The Facebook Exhibit—a wall display with integrated elements of social media—was the first attempt at enhancing the viewers’ experience and breaking away from the traditional archival exhibit. In the new project “The Wheels of History” I’m using a different engagement tactic: I invite the public to contribute content. In this case, I ask for images and stories related to Lethbridge’s ‘automotive culture’.

This participatory project—a supplement to the main photographic exhibit—consists of four submission panels, categorized by auto makers such as Ford, Chevrolet, Dodge and Others. The public is invited to submit their own images depicting family vehicles in the 1950s, 1960s and 1970s. The participants are instructed to bring the photo to the archivist who scans the item and converts it into a card that is then pinned to the board.

The idea of crowd-sourcing an exhibit is nothing new for museum professionals. In her book, Nina Simon describes several models that rely on people’s participation: contributory, collaborative, co-creative and hosted. The difference is largely in the degree of functional and creative control. The Wheels of History fits nicely into the ‘contributory’ category: the archives maintains overall control, while asking for defined (and mediated) contributions.

The experience has been quite interesting so far. I learned that the logistics of participation is key and as important as the visual presentation. This includes submission instructions, breaking things down into categories, and color-coding. All these elements facilitate interaction (Simon’s ‘scaffolding’) and inform the experience.

I also learned to ask for submissions in a variety of ways. At the beginning, I assumed that a shout out on Facebook would be enough. It wasn’t. I received a number of reactions but no submissions. Then I started ask for submissions face to face: staff, volunteers, patrons, etc. This method got me a few submissions right away with several leads. Then I got lucky to connect with a member of a local auto club and got invited to speak at the club’s general meeting. One thing lead to another and over several weeks the boards became populated with images and commentary. (And I finally got two submission through Facebook too.)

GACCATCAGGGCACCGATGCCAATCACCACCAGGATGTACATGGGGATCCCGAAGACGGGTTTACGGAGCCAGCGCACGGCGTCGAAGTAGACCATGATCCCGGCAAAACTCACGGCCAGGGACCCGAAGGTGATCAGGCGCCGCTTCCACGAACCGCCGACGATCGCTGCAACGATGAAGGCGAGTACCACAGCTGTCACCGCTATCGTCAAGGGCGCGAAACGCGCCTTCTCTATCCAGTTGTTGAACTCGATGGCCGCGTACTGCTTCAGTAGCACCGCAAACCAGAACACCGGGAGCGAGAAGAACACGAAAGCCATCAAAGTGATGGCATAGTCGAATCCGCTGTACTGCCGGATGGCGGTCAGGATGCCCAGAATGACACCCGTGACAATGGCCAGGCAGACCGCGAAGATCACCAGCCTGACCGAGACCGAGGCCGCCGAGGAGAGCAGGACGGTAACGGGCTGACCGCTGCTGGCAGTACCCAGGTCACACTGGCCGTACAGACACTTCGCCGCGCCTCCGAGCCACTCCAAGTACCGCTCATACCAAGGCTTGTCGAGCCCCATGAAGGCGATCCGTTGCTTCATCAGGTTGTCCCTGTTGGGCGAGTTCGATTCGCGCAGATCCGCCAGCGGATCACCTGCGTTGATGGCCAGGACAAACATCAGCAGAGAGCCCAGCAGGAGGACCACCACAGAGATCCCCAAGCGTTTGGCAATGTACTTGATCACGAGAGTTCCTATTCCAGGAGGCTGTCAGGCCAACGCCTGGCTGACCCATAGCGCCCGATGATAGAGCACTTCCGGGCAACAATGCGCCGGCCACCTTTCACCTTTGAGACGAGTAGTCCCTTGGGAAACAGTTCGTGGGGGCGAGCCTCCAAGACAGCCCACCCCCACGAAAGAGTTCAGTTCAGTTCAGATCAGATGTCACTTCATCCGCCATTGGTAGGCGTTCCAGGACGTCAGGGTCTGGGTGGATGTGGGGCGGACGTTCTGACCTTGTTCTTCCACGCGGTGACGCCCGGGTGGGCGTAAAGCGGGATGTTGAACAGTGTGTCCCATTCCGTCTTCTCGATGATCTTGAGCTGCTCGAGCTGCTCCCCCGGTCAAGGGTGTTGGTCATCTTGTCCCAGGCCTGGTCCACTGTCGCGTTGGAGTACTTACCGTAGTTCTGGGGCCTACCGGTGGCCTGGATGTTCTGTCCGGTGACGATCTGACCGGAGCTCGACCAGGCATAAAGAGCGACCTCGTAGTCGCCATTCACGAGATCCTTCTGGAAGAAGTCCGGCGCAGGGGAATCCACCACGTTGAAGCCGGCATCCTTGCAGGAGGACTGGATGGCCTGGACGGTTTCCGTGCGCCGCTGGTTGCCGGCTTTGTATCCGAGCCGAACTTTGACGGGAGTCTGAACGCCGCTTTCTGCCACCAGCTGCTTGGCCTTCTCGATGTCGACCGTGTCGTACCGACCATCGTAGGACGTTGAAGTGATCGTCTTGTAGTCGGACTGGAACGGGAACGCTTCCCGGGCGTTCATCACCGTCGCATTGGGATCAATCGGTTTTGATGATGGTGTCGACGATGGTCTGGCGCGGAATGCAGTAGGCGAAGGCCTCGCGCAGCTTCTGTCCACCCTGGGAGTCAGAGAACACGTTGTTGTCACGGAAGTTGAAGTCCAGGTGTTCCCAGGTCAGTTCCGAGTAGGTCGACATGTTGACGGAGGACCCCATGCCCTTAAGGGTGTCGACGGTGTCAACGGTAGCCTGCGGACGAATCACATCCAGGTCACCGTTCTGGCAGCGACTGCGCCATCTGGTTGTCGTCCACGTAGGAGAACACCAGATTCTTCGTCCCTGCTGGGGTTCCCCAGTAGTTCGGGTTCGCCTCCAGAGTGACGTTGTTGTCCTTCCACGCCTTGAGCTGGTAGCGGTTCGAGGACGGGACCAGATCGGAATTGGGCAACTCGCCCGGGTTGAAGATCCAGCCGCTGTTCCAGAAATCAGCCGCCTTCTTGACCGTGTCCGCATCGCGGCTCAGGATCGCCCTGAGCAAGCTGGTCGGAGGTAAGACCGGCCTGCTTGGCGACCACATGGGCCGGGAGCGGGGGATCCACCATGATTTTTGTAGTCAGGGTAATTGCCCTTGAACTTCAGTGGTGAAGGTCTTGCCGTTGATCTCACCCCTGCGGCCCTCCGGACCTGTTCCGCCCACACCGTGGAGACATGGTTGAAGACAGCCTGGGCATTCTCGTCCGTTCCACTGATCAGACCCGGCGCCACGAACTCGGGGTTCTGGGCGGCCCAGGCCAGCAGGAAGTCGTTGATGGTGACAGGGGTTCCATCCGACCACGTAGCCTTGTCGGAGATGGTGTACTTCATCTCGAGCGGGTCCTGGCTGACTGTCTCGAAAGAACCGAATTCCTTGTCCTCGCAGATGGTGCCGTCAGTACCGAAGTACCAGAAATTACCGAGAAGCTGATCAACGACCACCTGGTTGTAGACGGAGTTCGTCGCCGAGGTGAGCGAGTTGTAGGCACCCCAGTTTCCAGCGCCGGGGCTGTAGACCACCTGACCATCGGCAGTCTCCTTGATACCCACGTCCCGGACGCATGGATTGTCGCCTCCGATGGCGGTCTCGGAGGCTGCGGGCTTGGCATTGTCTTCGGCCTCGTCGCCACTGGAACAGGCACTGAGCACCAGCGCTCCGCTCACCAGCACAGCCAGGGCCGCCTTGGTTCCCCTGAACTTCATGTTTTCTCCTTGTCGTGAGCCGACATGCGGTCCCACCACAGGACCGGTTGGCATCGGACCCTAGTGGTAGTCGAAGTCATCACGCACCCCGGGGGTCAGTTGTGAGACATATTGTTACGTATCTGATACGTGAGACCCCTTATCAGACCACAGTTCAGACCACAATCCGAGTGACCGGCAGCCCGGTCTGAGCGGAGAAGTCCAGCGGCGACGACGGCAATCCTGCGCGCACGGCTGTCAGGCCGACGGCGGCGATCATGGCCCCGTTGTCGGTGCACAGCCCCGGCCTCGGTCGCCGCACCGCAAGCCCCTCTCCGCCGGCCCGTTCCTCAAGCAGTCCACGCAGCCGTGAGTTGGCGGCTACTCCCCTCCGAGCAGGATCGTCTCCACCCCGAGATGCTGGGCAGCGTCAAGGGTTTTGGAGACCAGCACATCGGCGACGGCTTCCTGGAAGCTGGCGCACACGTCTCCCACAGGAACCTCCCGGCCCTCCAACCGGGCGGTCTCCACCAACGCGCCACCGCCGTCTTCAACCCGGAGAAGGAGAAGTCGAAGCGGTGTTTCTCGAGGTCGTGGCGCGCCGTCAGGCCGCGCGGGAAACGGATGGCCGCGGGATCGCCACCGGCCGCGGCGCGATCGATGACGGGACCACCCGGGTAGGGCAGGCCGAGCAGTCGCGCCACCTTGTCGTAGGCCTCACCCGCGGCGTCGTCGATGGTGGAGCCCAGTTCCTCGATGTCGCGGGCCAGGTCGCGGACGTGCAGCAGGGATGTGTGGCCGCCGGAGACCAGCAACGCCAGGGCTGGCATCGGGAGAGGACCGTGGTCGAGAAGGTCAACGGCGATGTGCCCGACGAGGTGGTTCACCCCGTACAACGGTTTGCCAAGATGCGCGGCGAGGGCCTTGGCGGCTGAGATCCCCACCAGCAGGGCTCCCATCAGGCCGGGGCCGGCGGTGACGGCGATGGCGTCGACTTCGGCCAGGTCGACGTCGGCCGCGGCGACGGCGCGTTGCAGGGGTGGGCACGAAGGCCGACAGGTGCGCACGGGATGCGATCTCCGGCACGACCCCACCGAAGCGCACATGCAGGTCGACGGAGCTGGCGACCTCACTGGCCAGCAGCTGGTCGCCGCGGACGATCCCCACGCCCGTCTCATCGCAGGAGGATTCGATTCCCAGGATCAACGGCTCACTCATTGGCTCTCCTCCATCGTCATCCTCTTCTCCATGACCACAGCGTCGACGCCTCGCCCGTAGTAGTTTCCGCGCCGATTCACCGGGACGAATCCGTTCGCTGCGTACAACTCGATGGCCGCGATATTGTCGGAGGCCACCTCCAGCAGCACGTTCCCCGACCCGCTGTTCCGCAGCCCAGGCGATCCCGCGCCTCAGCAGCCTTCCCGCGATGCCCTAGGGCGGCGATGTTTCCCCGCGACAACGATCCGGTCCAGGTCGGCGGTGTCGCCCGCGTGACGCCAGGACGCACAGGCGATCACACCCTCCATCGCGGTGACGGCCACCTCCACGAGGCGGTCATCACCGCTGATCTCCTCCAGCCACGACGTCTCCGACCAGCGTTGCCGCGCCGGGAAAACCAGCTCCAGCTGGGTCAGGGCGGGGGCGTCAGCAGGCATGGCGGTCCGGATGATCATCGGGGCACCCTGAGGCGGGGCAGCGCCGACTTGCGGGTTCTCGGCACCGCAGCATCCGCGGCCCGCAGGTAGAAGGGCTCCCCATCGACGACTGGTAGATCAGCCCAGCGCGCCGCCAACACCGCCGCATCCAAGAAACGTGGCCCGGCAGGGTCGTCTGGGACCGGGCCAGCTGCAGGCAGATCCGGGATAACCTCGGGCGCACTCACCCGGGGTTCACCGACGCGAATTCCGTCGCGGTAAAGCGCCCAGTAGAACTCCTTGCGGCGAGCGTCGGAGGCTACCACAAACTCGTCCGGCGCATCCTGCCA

With the design, I intentionally stirred away from the slick exhibit panel look in favor of a pin-board format. The latter has more approachable, amateurish, hands-on feel that attracts and invites participation. The ‘card’ template added a layer of complexity, but it made for a more attractive color-coordinated presentation.

Yet another lesson I learned – your rules will be broken, make peace with it. The plan was to showcase community photos from the era, with cars and their owners. Right from the beginning, people started offering contemporary images of their vintage engines. (Lethbridge has a number of enthusiasts of antique and classic vehicles.) Now I had a dilemma: turn down these ‘wrong’ submissions or incorporate them?

After some hesitation, I opted for an “honorable compromise”: accepting some contemporary images, along with period photos of the same car, if available. The purity of the original plan was sacrificed to the idea of inclusiveness. I feel it was the right choice as it allowed adding new community connections and taking the vintage car enthusiasts on board. (The decision paid off right away–I netted a public program with a panel of speakers from the Auto Club.)

Several commentaries that I received ended up the board alongside images. The stories helped round up the display, give it personal touch and depth. Below is a posted comment from a proud owner of 1968 Ford Mustang:

I ordered the car through Dunlop Ford, after doing research on what features I wanted to get. There weren’t many options for features in 1968! I ordered it with an AM radio with an 8-track player, a 302 V8 engine, and front disc brakes (this caused a delay in production because the Bendix brake company had gone on strike at this time). Another option was radial tires; the dealership suggested that the car could come in with any tires and they could switch them, but I said that if the radial tires didn’t come with the car from the factory, I didn’t want it! I must have left work to pick up the car the day it arrived from the factory in San Jose, which explains why I’m wearing a suit in the photograph.

For the car’s 40th birthday, it got a full repaint at a local body shop (matched to the original metallic green and gold factory colours). It cost twice as much to have repainted as the original price of the car, and took over a year to complete! I still drive the Mustang on special occasions, and my son owns a 2001 Ford Mustang Bullitt in the same colours.

Author: Andrew Chernevych